Wednesday, June 19, 2013

How to take care of Belly Button Ring Infection: Symptoms & Treatment

Belly button piercing, also known as navel piercing, is quite a rage amongst youngsters. A lot of people in recent times, especially women, are getting their belly button pierced with cute, fun or flirty rings to beautify their looks and personality. However, many of them are completely unaware of the risks and dangers associated with this fashion trend. It can cause skin irritation and severe infection in individuals. And never ever commit the mistake of taking an infected belly button piercing lightly because if it is not treated at the right time then there are chances that it may spread to the bloodstream, and this in turn can cause life-threatening problems.

How to take care of Belly Button Ring Infection: Symptoms & Treatment

So, if you just recently got your belly button pierced, then you must observe the piercing carefully for signs of infection. Of course, there are certain signs and symptoms that will let you know an infection is present and that immediate treatment is needed. A few such common symptoms of an infected belly button piercing are given below. Also read on the article to learn about the treatment of infection after belly button piercing.

Signs and Symptoms of an Infected Belly Button Piercing:

Presence of pain around the Naval Area: The first and the foremost symptom of an infected belly button piercing is severe pain around the pierced area. In majority of the cases, people may experience sharp, severe, and persistent pain in this area.

Swelling and Redness: The pain is often accompanied by swelling on the area where the piercing is done. Remember that belly button piercing healing process involves the initial swelling but as time goes by, the swelling subsides. And if the swelling doesn’t subside and it becomes worse, then it definitely indicates an infection. Persistent redness on the piercing area is also another warning sign to look for.

Presence of Pus: If you see a yellow, thick fluid oozing out from the piercing then certainly an infection is present. This yellowish fluid is called pus. Mostly it appears watery but at times it can also have a thick consistency. Moreover, when the piercing advances to its later stages, the pus will become thick and its color would change to yellowish-green. This stage is extremely dangerous as it could lead to septicemia - a hazardous condition where the infection spreads throughout the body by way of the bloodstream.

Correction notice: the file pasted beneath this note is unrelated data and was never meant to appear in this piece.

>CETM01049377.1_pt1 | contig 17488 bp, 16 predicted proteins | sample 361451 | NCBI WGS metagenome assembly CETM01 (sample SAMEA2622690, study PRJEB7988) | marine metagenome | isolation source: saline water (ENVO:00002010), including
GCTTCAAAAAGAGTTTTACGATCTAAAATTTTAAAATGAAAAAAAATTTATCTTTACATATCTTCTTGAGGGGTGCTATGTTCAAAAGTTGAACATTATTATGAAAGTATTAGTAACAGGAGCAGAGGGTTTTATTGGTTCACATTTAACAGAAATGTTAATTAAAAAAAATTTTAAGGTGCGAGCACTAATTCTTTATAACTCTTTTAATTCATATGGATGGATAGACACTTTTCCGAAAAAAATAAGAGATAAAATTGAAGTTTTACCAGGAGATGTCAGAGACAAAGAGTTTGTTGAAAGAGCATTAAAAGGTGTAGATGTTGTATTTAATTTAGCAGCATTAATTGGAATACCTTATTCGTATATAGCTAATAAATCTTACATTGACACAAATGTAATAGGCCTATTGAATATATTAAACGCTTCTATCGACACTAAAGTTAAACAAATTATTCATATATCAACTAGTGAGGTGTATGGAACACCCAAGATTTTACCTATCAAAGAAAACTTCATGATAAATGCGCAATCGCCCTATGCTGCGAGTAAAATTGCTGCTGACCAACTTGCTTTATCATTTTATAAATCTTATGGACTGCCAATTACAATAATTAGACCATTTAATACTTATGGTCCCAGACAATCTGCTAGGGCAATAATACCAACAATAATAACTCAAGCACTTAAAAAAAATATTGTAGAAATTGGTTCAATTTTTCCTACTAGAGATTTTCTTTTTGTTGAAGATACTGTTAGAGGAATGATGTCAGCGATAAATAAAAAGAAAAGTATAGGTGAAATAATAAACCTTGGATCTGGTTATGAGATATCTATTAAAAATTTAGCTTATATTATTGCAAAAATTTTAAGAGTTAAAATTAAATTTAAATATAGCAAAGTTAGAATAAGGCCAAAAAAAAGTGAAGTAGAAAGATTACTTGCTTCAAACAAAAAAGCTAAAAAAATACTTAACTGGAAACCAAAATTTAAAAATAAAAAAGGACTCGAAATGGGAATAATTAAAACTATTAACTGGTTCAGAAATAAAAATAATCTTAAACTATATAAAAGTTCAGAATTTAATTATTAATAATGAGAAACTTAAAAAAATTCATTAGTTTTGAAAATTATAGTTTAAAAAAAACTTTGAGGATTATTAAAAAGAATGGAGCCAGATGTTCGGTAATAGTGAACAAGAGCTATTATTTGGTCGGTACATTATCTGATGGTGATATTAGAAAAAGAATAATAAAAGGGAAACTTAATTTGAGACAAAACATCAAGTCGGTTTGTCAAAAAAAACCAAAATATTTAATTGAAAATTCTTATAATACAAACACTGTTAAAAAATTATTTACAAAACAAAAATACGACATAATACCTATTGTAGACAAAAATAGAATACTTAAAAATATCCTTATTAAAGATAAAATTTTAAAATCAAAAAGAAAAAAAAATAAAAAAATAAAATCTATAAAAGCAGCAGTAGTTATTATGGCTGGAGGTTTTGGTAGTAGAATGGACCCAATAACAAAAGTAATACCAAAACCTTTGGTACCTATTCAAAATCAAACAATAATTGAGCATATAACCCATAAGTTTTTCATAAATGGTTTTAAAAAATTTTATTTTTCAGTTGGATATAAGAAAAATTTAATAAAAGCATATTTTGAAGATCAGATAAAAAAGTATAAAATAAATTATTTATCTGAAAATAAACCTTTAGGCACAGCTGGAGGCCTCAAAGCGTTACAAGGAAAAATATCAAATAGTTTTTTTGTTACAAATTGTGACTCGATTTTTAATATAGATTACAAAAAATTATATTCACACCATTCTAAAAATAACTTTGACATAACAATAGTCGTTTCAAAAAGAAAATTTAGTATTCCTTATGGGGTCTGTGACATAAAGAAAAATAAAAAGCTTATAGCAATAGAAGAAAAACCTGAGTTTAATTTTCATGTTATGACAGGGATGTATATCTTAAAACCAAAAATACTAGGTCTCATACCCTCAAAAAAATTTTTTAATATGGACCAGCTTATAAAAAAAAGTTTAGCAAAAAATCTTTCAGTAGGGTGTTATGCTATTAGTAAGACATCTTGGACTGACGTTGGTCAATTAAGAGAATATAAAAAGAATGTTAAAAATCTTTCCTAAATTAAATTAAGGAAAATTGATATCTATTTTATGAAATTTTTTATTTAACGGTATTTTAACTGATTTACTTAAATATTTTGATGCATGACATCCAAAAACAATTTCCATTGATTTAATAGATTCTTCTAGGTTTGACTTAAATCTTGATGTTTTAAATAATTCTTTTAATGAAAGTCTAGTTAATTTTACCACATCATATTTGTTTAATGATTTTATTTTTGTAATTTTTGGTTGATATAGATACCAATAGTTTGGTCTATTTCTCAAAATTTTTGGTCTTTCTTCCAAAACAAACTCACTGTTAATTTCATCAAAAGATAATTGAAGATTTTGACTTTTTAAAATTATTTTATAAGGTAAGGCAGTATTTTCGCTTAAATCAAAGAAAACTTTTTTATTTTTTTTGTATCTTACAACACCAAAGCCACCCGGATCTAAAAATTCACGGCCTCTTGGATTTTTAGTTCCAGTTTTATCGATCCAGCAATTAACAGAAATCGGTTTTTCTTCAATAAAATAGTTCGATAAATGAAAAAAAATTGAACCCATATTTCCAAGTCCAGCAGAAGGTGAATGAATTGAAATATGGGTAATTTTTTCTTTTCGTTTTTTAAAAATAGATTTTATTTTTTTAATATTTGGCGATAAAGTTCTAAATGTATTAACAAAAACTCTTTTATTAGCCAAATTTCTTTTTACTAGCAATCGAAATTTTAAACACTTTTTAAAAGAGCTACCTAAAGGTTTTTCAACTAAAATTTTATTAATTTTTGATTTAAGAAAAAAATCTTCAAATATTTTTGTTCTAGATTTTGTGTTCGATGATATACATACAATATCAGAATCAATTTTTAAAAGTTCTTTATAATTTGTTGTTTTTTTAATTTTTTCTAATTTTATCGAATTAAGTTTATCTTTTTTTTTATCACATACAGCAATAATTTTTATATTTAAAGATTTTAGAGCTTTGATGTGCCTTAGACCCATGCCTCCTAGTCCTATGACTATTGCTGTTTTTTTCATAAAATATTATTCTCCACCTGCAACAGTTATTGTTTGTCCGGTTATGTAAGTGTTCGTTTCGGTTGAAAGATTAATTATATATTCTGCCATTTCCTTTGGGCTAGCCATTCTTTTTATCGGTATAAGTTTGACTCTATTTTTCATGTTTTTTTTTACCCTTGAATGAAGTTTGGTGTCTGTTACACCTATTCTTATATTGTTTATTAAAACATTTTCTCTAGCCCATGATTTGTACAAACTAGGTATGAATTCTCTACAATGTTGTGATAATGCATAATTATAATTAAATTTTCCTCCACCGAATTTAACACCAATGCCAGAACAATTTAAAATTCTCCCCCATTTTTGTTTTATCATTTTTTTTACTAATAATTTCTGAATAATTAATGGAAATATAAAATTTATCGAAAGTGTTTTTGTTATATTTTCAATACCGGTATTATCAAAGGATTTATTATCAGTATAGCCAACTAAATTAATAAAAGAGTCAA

Formation of an Abscess: If an infection is not treated at the right time then there are chances that it may result in abscess (a fluid-filled sack that forms within a tissue). An abscess normally contains pus, dead tissue, white blood cells, and germs. This abscess in turn can result in hardening of the nearby tissues, swelling, and darkening of the skin as well. The presence of an abscess clearly suggests that the infection is in its advanced stage and so immediate treatment is required in these situations.

Flaky Skin: The skin surrounding the piercing may get dry, hard and flaky.

Foul Smell: Some people may also detect a foul odor coming from the pierced location.

Warm sensation: Some people may feel warm in the piercing area when it is touched.

Abdominal Infections: In some rare cases, this infection could also result in abdominal infection and food poisoning.

How to treat an Infected Belly Button Piercing?

Generally, people have a misconception that one should immediately take off the belly button ring when the piercing gets infected. But the truth is that by doing so will only lead to the formation of abscesses in the area. Hence, if you notice any of the above symptoms, then the best thing to do is to keep the accessory in its place and seek proper medical treatment as soon as possible. Now, given below are some important aftercare tips that you can follow to get better at a faster pace.

Saline Water: Add 1 tsp of sea salt in 1 cup of water and then clean the infected area with this solution using a cotton ball. For optimum results, try to do this regularly at least two times a day and make sure to use freshly prepared solution and fresh cotton ball every time you clean the infected area.